Introduction to the reflection feature in Kotlin

Posted on Jan 27, 2022

Learn how what and how reflection works in Kotlin with this tutorial


In programming, reflection is a programming language’s ability to inspect and interact with statically defined classes, functions, and properties during runtime.

The feature is particularly useful when you receive an object instance of an unknown class.

By using reflection, you can check if a particular object has a certain method, and call that method when it exists.

To use reflection in Kotlin, you need to include the kotlin-reflect library in your project:

dependencies {
    implementation("org.jetbrains.kotlin:kotlin-reflect:1.6.10")
}

The library contains the runtime component required for using Kotlin reflection features.

Next, let’s see how you can get class, function, and property references using Kotlin reflection feature.

Kotlin reflection - class reference

Suppose you have a Dog class with the following definitions:

class Dog(var name: String) {
    fun bark() {
        println("Bark!")
    }

    fun bark(sound: String) {
        println(sound)
    }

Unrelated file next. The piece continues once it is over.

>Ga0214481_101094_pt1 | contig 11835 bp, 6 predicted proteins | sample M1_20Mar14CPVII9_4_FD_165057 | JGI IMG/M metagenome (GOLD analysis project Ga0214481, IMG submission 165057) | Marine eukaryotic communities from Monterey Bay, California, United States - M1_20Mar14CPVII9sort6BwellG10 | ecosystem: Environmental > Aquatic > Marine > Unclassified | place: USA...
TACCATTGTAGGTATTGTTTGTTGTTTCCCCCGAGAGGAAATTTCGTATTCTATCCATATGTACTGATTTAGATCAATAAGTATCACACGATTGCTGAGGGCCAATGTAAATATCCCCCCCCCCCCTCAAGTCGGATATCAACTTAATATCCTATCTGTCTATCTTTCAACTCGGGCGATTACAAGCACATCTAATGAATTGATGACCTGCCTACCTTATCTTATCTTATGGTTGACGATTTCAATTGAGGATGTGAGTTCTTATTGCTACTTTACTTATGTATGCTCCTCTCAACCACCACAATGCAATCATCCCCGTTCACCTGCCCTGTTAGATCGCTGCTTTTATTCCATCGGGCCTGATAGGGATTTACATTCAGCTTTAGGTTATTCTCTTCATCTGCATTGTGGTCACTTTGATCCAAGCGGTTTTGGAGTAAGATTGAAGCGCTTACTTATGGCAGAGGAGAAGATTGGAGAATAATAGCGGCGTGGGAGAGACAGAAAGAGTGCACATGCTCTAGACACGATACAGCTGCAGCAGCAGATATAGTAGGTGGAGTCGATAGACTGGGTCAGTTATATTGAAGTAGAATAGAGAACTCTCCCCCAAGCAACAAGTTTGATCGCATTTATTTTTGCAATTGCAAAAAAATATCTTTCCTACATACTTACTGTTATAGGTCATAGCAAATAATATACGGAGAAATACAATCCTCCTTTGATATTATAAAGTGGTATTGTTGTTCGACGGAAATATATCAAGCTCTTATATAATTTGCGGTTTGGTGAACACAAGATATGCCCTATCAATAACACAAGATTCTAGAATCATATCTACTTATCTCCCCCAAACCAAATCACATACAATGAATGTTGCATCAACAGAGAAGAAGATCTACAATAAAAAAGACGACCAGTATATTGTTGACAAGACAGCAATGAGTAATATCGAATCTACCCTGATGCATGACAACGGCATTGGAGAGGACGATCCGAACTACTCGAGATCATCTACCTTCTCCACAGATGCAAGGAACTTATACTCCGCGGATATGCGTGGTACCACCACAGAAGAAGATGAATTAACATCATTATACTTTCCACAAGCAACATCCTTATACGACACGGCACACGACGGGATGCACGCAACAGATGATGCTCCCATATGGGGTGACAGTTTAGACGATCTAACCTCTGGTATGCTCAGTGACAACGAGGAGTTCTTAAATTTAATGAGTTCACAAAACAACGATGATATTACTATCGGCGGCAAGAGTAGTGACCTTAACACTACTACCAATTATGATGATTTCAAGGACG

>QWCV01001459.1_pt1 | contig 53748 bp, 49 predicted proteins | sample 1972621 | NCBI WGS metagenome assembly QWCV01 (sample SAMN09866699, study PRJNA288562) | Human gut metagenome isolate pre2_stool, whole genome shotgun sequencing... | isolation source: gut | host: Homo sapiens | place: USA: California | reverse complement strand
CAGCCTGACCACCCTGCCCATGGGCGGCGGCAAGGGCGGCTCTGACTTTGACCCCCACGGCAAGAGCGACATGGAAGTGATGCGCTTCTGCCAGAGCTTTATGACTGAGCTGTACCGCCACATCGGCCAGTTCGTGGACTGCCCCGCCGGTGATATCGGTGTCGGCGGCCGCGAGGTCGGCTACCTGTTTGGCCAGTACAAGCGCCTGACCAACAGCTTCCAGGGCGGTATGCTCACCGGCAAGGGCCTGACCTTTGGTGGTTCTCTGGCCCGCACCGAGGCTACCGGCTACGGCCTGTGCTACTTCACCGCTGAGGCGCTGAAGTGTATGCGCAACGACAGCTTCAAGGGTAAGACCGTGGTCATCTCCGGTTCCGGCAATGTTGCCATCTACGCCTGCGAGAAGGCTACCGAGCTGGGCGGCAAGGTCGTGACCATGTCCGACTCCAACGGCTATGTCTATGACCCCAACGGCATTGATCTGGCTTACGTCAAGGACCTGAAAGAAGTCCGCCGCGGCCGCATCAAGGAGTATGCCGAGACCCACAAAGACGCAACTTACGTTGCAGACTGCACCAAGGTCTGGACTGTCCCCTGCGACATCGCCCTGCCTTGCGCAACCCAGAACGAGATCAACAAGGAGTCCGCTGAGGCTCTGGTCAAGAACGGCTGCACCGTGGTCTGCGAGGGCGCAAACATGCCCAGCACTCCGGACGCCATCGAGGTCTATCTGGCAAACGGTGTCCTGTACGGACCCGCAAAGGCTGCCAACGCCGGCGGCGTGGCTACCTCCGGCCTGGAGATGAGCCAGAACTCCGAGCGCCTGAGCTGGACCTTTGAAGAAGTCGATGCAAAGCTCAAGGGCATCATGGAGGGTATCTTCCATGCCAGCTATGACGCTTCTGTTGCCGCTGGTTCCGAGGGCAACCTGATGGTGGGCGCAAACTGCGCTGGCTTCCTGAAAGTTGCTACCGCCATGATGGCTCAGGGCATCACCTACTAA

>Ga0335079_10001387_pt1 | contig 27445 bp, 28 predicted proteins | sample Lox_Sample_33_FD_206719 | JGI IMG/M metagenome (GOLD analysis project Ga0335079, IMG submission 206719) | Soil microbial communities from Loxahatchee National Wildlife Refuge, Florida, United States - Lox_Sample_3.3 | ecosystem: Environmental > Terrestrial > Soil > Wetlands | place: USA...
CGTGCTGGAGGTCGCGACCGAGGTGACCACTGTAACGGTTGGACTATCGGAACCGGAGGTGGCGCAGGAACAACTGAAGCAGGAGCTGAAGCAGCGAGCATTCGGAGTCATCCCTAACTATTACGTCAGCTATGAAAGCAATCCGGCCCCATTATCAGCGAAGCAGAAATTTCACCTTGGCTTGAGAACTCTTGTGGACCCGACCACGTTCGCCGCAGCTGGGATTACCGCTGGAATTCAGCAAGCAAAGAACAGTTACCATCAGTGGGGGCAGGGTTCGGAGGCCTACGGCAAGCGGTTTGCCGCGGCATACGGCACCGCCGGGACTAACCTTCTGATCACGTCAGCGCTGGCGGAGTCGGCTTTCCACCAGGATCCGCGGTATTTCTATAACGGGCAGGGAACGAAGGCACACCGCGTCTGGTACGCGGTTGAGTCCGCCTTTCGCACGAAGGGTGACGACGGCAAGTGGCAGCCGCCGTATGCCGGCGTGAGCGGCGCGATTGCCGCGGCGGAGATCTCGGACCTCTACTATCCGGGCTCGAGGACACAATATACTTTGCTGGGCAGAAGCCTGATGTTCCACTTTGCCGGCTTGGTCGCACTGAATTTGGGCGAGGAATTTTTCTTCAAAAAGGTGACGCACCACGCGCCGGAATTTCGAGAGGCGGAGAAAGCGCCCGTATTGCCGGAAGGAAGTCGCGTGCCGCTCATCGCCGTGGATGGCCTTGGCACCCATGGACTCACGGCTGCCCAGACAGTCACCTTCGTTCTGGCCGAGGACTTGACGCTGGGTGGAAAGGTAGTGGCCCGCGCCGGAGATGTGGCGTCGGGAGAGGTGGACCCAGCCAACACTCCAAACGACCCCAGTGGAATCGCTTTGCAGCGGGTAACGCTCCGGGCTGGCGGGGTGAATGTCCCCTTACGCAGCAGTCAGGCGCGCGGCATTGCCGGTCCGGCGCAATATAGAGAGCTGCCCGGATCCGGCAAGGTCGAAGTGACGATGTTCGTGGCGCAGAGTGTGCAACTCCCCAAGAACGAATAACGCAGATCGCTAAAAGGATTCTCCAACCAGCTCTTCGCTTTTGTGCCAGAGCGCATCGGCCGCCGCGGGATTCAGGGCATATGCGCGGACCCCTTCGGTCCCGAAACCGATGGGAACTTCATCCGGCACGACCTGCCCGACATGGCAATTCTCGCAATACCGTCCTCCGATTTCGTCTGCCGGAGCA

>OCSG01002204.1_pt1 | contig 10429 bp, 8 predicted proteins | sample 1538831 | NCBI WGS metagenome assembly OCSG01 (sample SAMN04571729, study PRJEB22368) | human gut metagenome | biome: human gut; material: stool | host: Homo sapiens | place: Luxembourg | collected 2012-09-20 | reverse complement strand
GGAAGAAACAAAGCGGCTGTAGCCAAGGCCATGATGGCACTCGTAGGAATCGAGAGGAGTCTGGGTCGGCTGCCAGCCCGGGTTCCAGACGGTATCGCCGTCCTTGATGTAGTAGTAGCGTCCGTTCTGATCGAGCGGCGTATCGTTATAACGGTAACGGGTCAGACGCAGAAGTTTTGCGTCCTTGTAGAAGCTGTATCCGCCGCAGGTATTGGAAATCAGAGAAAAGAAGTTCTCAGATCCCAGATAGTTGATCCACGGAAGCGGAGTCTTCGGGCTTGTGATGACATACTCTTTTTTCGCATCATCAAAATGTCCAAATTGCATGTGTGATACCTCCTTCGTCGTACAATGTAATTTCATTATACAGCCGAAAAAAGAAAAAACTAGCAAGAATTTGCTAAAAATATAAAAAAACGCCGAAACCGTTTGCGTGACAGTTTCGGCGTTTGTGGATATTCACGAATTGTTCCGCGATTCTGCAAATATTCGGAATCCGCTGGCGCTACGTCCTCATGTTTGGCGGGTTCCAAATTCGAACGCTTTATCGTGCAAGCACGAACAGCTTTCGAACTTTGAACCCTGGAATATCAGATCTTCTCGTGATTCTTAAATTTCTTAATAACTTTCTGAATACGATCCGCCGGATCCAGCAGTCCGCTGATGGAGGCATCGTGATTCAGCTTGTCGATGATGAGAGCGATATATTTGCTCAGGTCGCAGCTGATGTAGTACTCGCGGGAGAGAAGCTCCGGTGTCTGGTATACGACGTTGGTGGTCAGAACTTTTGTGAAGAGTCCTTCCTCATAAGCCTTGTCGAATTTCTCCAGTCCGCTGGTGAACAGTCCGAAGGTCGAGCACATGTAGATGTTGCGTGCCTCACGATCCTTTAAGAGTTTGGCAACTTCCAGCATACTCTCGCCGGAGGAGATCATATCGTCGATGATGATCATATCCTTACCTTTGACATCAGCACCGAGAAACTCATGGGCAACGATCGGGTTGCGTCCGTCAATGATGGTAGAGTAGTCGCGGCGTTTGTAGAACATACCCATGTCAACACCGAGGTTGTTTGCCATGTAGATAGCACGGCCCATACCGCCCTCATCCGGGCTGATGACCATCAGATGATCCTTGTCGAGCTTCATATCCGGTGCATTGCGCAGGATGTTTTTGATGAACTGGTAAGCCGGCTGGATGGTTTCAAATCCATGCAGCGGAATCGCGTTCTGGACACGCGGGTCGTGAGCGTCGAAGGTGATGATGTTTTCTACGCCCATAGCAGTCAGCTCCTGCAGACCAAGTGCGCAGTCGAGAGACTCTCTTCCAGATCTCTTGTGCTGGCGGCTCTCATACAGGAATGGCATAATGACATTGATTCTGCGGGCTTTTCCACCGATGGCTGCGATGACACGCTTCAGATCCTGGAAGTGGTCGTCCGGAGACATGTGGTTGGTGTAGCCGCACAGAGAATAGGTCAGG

private fun hello() {
        println("Hello! My name is $name")
    }
}

To get the class reference in Kotlin, you can use the class literal syntax ::class as shown below:

val classRef = Dog::class

Alternatively, you can get the class reference from an object instance by using the same ::class syntax on the instance:

val myDog = Dog("Puppy")

val classRef = myDog::class

Getting the class reference from an object is also known as a bounded class reference.

Once you have the class reference, you can access the properties of the reference to find out more about that class.

For example, you can find the name of the class and check if that class is a data class:

println(classRef.simpleName) // Dog
println(classRef.qualifiedName) // org.metapx.Dog
println(classRef.isData) // false

In Kotlin, the class reference is identified as the Kclass type which stands for Kotlin class.

You can check the Kclass documentation for all properties and methods you can access to find out about the class from its reference.

Aside from inspecting the class, the Kclass also has some interesting abilities. The createInstance() method, for example, allows you to create a new object from the class reference:

val secondDog = classRef.createInstance()

But keep in mind that the createInstance() method only works when the class has a constructor with optional or no parameter.

An error will be thrown when no constructor fulfills the criteria.

Accessing Kotlin class reference methods

You can also get access to the methods of the class reference regardless of their access modifier.

This means even private functions of a class can be accessed from its reference.

The memberFunctions property of Kclass stores all methods of the class as a Collection:

val myDog = Dog("Puppy")

val classRef = myDog::class

classRef.memberFunctions.forEach { 
    println(it.name) 
}

The output will be as follows:

bark
bark
hello
equals
hashCode
toString

Next, you can call the class function from its reference as follows: